It can be easy to gawk at the inflated salaries of today's sports stars, but those extremely high paychecks are unfortunately accompanied by extremely high rates of bankruptcy.

Athletes go broke all the time. Within five years after their careers end, estimates that 60% of NBA players will go bankrupt. The percentage is even higher for NFL stars, 78% of whom file for bankruptcy.

I know what you're thinking: If even the highest paid athletes cannot stay solvent, is there any hope for us little guys? Well, yes. After taking a look at the most common reasons sports stars go broke, there are some simple ways you can avoid the same mistakes.

Here are five lessons we can learn from athletes who go bankrupt.

1. Keep working!
An unfortunate truth about professional sports is that the lifespan of a typical athlete's career is incredibly short. Take, for example, how impressed we all are with Kobe Bryant's 17-year NBA career. In what other universe would working for 17 years be considered "amazing longevity?" I wish people were telling me to retire at 35! The reality is that Black Mamba is the outlier, here; players in the NBA have an average professional career of 4.8 years. NFL players have an even worse outlook, playing for only 3.2 years on average! So yes, their salaries may be large, but they aren't on the payroll for very long.

Because their playing income only lasts a couple of years, it's especially important for athletes to follow some advice: Invest early. Their salaries may not last in perpetuity, but if they're smart with their investments, their returns will.

2. Don't gamble (everything)
Several bankrupt athletes have a hobby in common: Hitting the tables. Stars from John Daly to Antoine Walker have hit serious financial trouble because of their gambling habits. While it's true that not everyone loses in Vegas (Floyd Mayweather seems to have good luck), most financial advisors would agree that gambling is one of the riskiest ways to "invest" your money.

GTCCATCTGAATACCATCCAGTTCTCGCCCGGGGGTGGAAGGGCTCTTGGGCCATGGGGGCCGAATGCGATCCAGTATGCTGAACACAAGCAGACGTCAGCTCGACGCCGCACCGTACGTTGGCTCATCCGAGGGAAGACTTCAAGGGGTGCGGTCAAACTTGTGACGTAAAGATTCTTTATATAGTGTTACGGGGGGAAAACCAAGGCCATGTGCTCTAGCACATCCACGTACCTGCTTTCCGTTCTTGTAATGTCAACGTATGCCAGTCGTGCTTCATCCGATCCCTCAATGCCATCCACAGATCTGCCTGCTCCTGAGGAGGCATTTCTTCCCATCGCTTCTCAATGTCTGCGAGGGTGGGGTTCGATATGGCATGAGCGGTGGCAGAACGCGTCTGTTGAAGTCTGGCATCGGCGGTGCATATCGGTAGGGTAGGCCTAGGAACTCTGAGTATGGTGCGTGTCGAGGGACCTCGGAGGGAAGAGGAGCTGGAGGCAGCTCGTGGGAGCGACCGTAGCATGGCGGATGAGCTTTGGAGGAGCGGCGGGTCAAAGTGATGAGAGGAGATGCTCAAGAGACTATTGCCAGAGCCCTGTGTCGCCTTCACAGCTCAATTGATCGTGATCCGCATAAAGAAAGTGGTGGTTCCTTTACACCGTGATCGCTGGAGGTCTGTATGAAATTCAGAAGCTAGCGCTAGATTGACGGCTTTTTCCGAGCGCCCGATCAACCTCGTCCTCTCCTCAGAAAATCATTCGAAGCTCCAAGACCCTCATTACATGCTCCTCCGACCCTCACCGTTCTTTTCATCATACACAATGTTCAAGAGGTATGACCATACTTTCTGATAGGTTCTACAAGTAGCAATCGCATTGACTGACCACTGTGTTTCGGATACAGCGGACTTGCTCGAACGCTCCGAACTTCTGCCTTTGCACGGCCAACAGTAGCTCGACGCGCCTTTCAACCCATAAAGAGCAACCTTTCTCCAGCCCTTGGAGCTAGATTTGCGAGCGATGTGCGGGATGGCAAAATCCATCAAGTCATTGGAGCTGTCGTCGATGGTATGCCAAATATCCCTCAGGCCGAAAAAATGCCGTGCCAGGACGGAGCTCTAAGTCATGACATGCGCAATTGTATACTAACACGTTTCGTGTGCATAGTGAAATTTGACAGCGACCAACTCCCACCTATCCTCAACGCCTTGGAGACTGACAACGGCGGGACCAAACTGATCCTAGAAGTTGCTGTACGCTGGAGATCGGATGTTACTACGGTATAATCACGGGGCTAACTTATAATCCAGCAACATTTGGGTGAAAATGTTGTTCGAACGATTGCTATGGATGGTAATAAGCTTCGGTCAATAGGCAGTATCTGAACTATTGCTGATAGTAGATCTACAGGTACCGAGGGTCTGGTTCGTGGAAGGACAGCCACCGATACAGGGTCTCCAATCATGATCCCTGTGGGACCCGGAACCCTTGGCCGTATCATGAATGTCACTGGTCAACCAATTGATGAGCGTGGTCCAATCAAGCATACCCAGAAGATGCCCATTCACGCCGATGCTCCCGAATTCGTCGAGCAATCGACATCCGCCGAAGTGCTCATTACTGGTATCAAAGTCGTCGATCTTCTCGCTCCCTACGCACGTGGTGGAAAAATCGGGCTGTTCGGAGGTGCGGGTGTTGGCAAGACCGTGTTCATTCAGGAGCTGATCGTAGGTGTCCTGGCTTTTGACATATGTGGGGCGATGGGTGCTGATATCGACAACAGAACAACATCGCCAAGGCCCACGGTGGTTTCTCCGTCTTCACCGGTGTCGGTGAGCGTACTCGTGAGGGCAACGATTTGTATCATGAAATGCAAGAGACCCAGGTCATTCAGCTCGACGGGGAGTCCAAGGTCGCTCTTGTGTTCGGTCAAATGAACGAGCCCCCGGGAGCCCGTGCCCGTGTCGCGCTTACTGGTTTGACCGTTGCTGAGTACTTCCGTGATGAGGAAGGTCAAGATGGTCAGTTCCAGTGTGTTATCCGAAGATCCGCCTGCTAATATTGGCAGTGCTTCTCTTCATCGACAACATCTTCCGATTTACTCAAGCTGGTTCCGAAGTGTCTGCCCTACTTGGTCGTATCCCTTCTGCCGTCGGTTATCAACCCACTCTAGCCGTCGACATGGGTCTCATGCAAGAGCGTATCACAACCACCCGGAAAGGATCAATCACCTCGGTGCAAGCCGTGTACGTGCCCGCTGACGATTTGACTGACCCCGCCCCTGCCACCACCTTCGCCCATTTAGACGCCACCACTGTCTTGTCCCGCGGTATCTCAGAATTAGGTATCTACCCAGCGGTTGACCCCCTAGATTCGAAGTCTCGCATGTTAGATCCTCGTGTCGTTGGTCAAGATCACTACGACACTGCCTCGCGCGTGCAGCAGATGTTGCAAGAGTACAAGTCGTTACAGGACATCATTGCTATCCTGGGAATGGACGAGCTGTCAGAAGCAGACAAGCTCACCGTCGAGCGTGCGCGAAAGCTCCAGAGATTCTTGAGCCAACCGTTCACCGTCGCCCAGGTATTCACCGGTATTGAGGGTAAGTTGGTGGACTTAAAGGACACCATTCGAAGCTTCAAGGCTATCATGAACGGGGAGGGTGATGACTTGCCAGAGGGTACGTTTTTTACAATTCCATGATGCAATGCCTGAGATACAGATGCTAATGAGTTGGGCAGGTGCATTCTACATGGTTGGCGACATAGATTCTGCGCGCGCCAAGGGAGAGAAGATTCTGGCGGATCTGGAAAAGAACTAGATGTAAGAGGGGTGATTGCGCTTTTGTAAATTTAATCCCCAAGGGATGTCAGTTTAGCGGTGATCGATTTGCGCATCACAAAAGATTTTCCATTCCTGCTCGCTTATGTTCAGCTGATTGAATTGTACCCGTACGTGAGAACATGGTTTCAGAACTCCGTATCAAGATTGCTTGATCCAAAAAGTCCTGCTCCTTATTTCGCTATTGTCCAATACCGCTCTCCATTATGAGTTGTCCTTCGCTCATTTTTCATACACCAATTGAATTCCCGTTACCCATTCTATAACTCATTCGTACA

Not all gambling is done in the casino, of course. There are plenty of risky investments that cross a investor's path everyday; sometimes they pay off... sometimes they don't. The lesson here is to actively manage your risk, and understand exactly how much risk you can afford to undertake.  Smart investors approach risk deliberately, and balance their riskier investments with more conservative vehicles.

Pairing a purchase of a high-risk stock with an investment in a low-risk bond? A much safer idea than putting it all on red.

3. Diversify
Let's play a game. We'll list three professional athletes who declared bankruptcy, and see if you can spot what they have in common.

1. Mark Brunell -- lost $9M investing in Whataburger franchises.

2. Curt Schilling -- founded a video game company, 38 Studios, that lost him his entire $50M fortune.

3. Dorothy Hamill -- declared bankruptcy after investing heavily in an Arizona skating rink.

Did you notice that all three had only one investment vehicle listed after their name? Yes, if you guessed that a lack of diversification failed them financially, you'd be correct.  What these athletes didn't do was hedge their bets by spreading their wealth.

Investing in something you are passionate about and believe in can pay off, but not if you put all of your eggs in one basket. Because if you drop that basket, that's right, you end up with nothing but broken eggs.